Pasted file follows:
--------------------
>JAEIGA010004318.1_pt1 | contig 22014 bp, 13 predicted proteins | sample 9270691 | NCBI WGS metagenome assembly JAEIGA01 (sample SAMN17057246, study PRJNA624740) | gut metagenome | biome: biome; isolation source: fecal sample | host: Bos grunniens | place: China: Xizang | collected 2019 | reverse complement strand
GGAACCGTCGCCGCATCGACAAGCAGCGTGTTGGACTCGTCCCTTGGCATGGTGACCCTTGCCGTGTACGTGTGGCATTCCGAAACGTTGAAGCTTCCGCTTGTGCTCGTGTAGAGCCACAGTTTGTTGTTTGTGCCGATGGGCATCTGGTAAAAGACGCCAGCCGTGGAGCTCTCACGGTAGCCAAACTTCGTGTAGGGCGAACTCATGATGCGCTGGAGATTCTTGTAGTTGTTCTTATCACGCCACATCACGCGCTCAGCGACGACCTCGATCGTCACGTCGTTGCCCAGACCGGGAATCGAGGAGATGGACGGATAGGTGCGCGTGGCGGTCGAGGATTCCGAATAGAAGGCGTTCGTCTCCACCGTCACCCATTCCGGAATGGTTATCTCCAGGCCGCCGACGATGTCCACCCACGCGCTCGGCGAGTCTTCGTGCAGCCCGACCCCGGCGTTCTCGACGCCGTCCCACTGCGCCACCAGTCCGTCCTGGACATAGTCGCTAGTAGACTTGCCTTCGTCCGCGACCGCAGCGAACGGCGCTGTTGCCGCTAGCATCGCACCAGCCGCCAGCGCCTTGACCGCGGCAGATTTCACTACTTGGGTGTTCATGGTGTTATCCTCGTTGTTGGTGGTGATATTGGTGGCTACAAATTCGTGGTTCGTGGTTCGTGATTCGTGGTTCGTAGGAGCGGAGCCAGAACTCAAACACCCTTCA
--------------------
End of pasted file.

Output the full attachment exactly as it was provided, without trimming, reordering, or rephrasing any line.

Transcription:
>JAEIGA010004318.1_pt1 | contig 22014 bp, 13 predicted proteins | sample 9270691 | NCBI WGS metagenome assembly JAEIGA01 (sample SAMN17057246, study PRJNA624740) | gut metagenome | biome: biome; isolation source: fecal sample | host: Bos grunniens | place: China: Xizang | collected 2019 | reverse complement strand
GGAACCGTCGCCGCATCGACAAGCAGCGTGTTGGACTCGTCCCTTGGCATGGTGACCCTTGCCGTGTACGTGTGGCATTCCGAAACGTTGAAGCTTCCGCTTGTGCTCGTGTAGAGCCACAGTTTGTTGTTTGTGCCGATGGGCATCTGGTAAAAGACGCCAGCCGTGGAGCTCTCACGGTAGCCAAACTTCGTGTAGGGCGAACTCATGATGCGCTGGAGATTCTTGTAGTTGTTCTTATCACGCCACATCACGCGCTCAGCGACGACCTCGATCGTCACGTCGTTGCCCAGACCGGGAATCGAGGAGATGGACGGATAGGTGCGCGTGGCGGTCGAGGATTCCGAATAGAAGGCGTTCGTCTCCACCGTCACCCATTCCGGAATGGTTATCTCCAGGCCGCCGACGATGTCCACCCACGCGCTCGGCGAGTCTTCGTGCAGCCCGACCCCGGCGTTCTCGACGCCGTCCCACTGCGCCACCAGTCCGTCCTGGACATAGTCGCTAGTAGACTTGCCTTCGTCCGCGACCGCAGCGAACGGCGCTGTTGCCGCTAGCATCGCACCAGCCGCCAGCGCCTTGACCGCGGCAGATTTCACTACTTGGGTGTTCATGGTGTTATCCTCGTTGTTGGTGGTGATATTGGTGGCTACAAATTCGTGGTTCGTGGTTCGTGATTCGTGGTTCGTAGGAGCGGAGCCAGAACTCAAACACCCTTCA